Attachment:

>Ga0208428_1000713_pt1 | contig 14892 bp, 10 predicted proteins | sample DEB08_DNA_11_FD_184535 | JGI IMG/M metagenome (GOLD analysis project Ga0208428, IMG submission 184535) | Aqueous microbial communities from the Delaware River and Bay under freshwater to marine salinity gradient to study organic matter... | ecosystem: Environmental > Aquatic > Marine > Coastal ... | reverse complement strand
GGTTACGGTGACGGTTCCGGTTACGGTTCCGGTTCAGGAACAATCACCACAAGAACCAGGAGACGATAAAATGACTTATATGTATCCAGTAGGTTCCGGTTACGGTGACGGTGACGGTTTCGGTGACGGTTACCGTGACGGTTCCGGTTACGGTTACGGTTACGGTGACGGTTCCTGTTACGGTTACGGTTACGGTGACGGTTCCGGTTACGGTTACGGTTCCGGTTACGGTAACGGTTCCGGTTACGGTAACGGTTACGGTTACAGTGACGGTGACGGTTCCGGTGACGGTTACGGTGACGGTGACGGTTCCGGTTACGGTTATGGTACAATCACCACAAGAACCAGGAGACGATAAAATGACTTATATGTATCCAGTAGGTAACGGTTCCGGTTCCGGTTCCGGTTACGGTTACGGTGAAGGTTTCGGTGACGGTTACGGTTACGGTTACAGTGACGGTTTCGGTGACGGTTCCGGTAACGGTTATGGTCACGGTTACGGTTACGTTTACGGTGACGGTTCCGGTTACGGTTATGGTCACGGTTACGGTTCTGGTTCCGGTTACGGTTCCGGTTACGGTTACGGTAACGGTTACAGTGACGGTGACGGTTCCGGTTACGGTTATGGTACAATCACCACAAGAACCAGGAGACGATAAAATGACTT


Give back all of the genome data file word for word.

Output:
>Ga0208428_1000713_pt1 | contig 14892 bp, 10 predicted proteins | sample DEB08_DNA_11_FD_184535 | JGI IMG/M metagenome (GOLD analysis project Ga0208428, IMG submission 184535) | Aqueous microbial communities from the Delaware River and Bay under freshwater to marine salinity gradient to study organic matter... | ecosystem: Environmental > Aquatic > Marine > Coastal ... | reverse complement strand
GGTTACGGTGACGGTTCCGGTTACGGTTCCGGTTCAGGAACAATCACCACAAGAACCAGGAGACGATAAAATGACTTATATGTATCCAGTAGGTTCCGGTTACGGTGACGGTGACGGTTTCGGTGACGGTTACCGTGACGGTTCCGGTTACGGTTACGGTTACGGTGACGGTTCCTGTTACGGTTACGGTTACGGTGACGGTTCCGGTTACGGTTACGGTTCCGGTTACGGTAACGGTTCCGGTTACGGTAACGGTTACGGTTACAGTGACGGTGACGGTTCCGGTGACGGTTACGGTGACGGTGACGGTTCCGGTTACGGTTATGGTACAATCACCACAAGAACCAGGAGACGATAAAATGACTTATATGTATCCAGTAGGTAACGGTTCCGGTTCCGGTTCCGGTTACGGTTACGGTGAAGGTTTCGGTGACGGTTACGGTTACGGTTACAGTGACGGTTTCGGTGACGGTTCCGGTAACGGTTATGGTCACGGTTACGGTTACGTTTACGGTGACGGTTCCGGTTACGGTTATGGTCACGGTTACGGTTCTGGTTCCGGTTACGGTTCCGGTTACGGTTACGGTAACGGTTACAGTGACGGTGACGGTTCCGGTTACGGTTATGGTACAATCACCACAAGAACCAGGAGACGATAAAATGACTT